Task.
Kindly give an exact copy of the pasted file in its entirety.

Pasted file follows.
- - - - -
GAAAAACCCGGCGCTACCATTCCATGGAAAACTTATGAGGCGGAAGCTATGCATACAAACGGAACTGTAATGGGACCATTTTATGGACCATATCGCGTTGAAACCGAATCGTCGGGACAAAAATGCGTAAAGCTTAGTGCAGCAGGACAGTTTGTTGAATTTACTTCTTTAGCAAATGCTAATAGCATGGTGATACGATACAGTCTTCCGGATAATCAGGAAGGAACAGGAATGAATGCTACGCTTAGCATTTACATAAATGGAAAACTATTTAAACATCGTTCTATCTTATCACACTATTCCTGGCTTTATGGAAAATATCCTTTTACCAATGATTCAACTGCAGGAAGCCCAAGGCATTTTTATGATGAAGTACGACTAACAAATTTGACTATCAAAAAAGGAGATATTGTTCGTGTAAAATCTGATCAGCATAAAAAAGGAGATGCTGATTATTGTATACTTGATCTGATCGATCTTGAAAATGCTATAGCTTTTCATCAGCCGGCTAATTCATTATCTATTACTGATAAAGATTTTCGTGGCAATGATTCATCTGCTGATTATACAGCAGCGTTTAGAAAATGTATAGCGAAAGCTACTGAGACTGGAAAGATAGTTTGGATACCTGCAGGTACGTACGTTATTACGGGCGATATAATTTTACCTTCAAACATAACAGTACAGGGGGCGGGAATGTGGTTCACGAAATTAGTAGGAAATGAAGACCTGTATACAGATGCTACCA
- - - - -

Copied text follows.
GAAAAACCCGGCGCTACCATTCCATGGAAAACTTATGAGGCGGAAGCTATGCATACAAACGGAACTGTAATGGGACCATTTTATGGACCATATCGCGTTGAAACCGAATCGTCGGGACAAAAATGCGTAAAGCTTAGTGCAGCAGGACAGTTTGTTGAATTTACTTCTTTAGCAAATGCTAATAGCATGGTGATACGATACAGTCTTCCGGATAATCAGGAAGGAACAGGAATGAATGCTACGCTTAGCATTTACATAAATGGAAAACTATTTAAACATCGTTCTATCTTATCACACTATTCCTGGCTTTATGGAAAATATCCTTTTACCAATGATTCAACTGCAGGAAGCCCAAGGCATTTTTATGATGAAGTACGACTAACAAATTTGACTATCAAAAAAGGAGATATTGTTCGTGTAAAATCTGATCAGCATAAAAAAGGAGATGCTGATTATTGTATACTTGATCTGATCGATCTTGAAAATGCTATAGCTTTTCATCAGCCGGCTAATTCATTATCTATTACTGATAAAGATTTTCGTGGCAATGATTCATCTGCTGATTATACAGCAGCGTTTAGAAAATGTATAGCGAAAGCTACTGAGACTGGAAAGATAGTTTGGATACCTGCAGGTACGTACGTTATTACGGGCGATATAATTTTACCTTCAAACATAACAGTACAGGGGGCGGGAATGTGGTTCACGAAATTAGTAGGAAATGAAGACCTGTATACAGATGCTACCA